Diamond-Surplus Weblog

September 5, 2008

About Diamonds: A Lesson in Geology

The Origin and formation of diamonds

Ever wondered how diamonds were formed? Well, I guess not many of us really give a thought about it when we shop for a gorgeous rock (yes it is essentially just a piece of rock, albeit a shiny one, haha!) in hope to see that priceless expression on the face of our loved ones.

Since I am in the educational mode, I figured it’ll be worthwhile to know how diamonds are formed! Here’s an article I found that would help expand your geological knowledge.

Enjoy!

Since the early 1980s, a vast amount of new scientific information has become available on the origin of diamonds.

Much of this information has been obtained through the study of ‘inclusions’- natural material found within diamonds.

Diamonds were formed at least 990 million years ago, although some are estimated to be as many as 4.25 billion years old, thereby pre-dating life on this planet.

Diamonds are formed at pressures of 45-60 kbar.  A kilobar is a metric unit for measuring high pressure. This corresponds to a depth of 125-200 kilometres below the Earth’s surface where the pressure is around fifty thousand times that of atmospheric pressure at the Earth’s surface.

Some diamonds form at depths of 300-400 kilometres, or even deeper, but these diamonds are particularly rare.

Diamonds are formed at temperatures between 900°C and 1,300°C.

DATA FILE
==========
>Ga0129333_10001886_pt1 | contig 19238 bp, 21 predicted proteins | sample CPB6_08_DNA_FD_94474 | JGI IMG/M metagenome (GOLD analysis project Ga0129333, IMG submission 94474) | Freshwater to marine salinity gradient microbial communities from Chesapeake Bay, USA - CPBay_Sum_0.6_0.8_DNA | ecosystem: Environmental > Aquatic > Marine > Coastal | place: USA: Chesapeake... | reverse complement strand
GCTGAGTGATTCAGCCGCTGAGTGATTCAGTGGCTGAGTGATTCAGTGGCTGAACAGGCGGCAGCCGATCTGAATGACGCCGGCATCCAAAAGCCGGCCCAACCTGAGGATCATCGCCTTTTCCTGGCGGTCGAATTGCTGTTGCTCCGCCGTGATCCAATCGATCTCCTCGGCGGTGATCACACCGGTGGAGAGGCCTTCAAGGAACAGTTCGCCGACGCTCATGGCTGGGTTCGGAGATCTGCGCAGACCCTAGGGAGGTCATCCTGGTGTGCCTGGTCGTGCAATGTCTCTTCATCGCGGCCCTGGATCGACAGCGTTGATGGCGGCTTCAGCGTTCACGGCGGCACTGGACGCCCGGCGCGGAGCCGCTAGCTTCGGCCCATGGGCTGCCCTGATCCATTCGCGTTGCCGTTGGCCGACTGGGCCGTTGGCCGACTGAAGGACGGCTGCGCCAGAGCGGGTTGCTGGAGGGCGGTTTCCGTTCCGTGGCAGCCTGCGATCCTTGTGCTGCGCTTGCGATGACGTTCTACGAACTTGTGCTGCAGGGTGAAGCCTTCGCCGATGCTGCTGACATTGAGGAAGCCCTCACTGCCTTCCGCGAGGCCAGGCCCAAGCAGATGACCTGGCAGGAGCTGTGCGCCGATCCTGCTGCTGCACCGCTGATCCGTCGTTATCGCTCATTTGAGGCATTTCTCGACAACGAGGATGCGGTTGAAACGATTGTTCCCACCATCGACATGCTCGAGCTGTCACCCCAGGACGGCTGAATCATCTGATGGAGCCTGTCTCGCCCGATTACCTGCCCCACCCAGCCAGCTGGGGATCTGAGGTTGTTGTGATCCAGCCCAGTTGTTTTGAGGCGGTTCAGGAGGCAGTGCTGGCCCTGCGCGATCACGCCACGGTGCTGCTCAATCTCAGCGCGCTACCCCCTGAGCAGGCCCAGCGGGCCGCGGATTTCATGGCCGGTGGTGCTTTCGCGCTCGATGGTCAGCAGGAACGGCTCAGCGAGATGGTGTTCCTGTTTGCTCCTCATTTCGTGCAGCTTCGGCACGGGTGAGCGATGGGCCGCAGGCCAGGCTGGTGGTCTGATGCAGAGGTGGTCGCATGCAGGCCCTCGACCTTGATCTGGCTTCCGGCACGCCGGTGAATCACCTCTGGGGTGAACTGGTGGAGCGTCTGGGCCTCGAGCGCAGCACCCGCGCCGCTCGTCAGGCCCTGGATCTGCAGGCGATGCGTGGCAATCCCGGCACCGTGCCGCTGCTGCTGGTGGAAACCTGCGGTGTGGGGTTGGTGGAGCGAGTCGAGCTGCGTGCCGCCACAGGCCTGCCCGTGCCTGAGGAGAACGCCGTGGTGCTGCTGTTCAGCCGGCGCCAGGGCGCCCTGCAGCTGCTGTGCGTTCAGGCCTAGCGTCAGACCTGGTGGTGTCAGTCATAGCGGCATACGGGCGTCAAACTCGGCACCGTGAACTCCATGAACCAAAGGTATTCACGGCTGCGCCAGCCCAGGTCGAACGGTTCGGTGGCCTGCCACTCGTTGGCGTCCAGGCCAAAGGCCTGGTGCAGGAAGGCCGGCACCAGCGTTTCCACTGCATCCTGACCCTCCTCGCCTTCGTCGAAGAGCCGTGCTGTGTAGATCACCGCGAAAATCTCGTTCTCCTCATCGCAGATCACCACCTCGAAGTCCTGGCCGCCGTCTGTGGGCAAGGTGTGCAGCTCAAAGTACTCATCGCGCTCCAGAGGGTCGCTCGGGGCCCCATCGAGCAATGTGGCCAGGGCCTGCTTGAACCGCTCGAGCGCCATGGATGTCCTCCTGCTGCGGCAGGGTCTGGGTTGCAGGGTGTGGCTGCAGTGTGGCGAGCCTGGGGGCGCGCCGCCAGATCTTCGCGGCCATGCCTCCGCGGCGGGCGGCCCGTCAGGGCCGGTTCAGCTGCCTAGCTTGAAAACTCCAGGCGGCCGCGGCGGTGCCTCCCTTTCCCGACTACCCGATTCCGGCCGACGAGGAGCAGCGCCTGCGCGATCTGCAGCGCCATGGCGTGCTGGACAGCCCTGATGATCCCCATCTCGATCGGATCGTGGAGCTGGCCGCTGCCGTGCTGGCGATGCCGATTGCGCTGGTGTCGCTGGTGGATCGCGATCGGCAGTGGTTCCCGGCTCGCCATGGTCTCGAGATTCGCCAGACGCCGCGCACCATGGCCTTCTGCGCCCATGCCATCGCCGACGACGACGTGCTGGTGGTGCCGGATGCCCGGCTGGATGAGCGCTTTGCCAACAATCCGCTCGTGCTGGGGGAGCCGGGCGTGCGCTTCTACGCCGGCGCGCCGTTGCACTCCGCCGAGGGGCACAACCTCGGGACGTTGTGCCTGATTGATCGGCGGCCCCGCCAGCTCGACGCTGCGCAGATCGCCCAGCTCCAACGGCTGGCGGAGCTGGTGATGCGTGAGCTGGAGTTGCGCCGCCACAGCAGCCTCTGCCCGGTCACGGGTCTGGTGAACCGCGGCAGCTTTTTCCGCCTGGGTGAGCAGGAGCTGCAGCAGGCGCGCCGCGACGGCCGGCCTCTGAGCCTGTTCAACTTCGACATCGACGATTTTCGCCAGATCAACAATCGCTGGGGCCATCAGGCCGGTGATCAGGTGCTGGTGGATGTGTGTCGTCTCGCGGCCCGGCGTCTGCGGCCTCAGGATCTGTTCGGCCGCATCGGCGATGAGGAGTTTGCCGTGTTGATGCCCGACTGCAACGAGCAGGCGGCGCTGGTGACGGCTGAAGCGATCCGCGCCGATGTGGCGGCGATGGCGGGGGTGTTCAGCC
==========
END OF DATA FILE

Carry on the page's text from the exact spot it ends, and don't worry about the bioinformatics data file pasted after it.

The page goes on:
Formation of Kimberlite pipe

In the Earth’s upper mantle, the pressure of magma, or molten rock, cracks the surrounding rock around 125km below the Earth’s surface. The magma contains dissolved carbon dioxide, which begins to bubble and expand, either due to heat from below or reduced pressure from above.

This expansion causes the magma to erupt explosively up through the cracks, like an uncorked champagne bottle.

The resulting explosion is vastly more powerful than most volcanoes, with molten rock rising to the surface at the speed of sound, forming a ‘pipe’ through the path of least resistance to the surface.

The magma rises so quickly that diamonds do not have time to convert to graphite, which is the more stable form of carbon at the Earth’s surface. Once the diamonds cool down, they don’t have enough energy to re-form their crystal structure into graphite.

The volcanic cone eventually cools and the magma hardens into kimberlite.  It then starts to be eroded and weathered away by the elements. Eventually, it becomes almost undetectable on the surface.

Now THIS was what got my attention!

Types of Diamond Deposits

Primary deposits
Diamondiferous pipes, which are ‘pipes’ of mineral-rich volcanic rock containing diamonds, are known as primary deposits.

Diamondiferous pipes are the solidified cores of kimberlite or lamproite volcanoes.


Secondary deposits
Deposits that contain diamonds which have travelled some distance from their original source are referred to as secondary deposits.

The diamonds that are now found in Namibia, for example, have travelled over 1,000 miles from their original source in southern Africa, transported by the Orange River.

Kimberlite, lamproite and komatiite are the only types of rock known to have transported diamonds from the Earth’s interior up to the surface in significant quantities.

So there you go, a lesson in Geology! 🙂

Souce: DeBeers

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2 Comments »

  1. nice article very informative thanks

    Comment by rockhunter1 — September 7, 2008 @ 6:35 pm

  2. Your welcome! 🙂

    Comment by diamondsurplus — September 10, 2008 @ 6:21 pm


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